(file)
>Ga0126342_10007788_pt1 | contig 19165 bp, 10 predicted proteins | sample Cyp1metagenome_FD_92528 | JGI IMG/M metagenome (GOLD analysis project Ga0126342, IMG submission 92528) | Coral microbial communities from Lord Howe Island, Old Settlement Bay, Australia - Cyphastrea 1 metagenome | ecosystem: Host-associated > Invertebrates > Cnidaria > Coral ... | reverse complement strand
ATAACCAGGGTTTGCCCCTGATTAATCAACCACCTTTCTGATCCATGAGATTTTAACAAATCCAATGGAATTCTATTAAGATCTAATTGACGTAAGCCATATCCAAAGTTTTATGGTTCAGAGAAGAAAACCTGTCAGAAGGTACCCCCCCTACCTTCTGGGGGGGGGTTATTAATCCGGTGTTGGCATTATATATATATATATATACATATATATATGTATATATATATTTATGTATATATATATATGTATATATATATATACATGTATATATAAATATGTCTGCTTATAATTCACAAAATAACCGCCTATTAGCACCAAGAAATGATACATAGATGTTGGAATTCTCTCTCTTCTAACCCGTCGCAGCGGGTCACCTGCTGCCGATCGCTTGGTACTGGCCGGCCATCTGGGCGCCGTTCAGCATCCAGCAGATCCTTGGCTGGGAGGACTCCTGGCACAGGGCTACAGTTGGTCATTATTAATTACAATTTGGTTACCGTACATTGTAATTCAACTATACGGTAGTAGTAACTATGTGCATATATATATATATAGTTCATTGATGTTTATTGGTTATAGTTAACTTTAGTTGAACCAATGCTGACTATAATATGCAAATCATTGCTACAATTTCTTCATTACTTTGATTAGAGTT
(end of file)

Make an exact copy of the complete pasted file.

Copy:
>Ga0126342_10007788_pt1 | contig 19165 bp, 10 predicted proteins | sample Cyp1metagenome_FD_92528 | JGI IMG/M metagenome (GOLD analysis project Ga0126342, IMG submission 92528) | Coral microbial communities from Lord Howe Island, Old Settlement Bay, Australia - Cyphastrea 1 metagenome | ecosystem: Host-associated > Invertebrates > Cnidaria > Coral ... | reverse complement strand
ATAACCAGGGTTTGCCCCTGATTAATCAACCACCTTTCTGATCCATGAGATTTTAACAAATCCAATGGAATTCTATTAAGATCTAATTGACGTAAGCCATATCCAAAGTTTTATGGTTCAGAGAAGAAAACCTGTCAGAAGGTACCCCCCCTACCTTCTGGGGGGGGGTTATTAATCCGGTGTTGGCATTATATATATATATATATACATATATATATGTATATATATATTTATGTATATATATATATGTATATATATATATACATGTATATATAAATATGTCTGCTTATAATTCACAAAATAACCGCCTATTAGCACCAAGAAATGATACATAGATGTTGGAATTCTCTCTCTTCTAACCCGTCGCAGCGGGTCACCTGCTGCCGATCGCTTGGTACTGGCCGGCCATCTGGGCGCCGTTCAGCATCCAGCAGATCCTTGGCTGGGAGGACTCCTGGCACAGGGCTACAGTTGGTCATTATTAATTACAATTTGGTTACCGTACATTGTAATTCAACTATACGGTAGTAGTAACTATGTGCATATATATATATATAGTTCATTGATGTTTATTGGTTATAGTTAACTTTAGTTGAACCAATGCTGACTATAATATGCAAATCATTGCTACAATTTCTTCATTACTTTGATTAGAGTT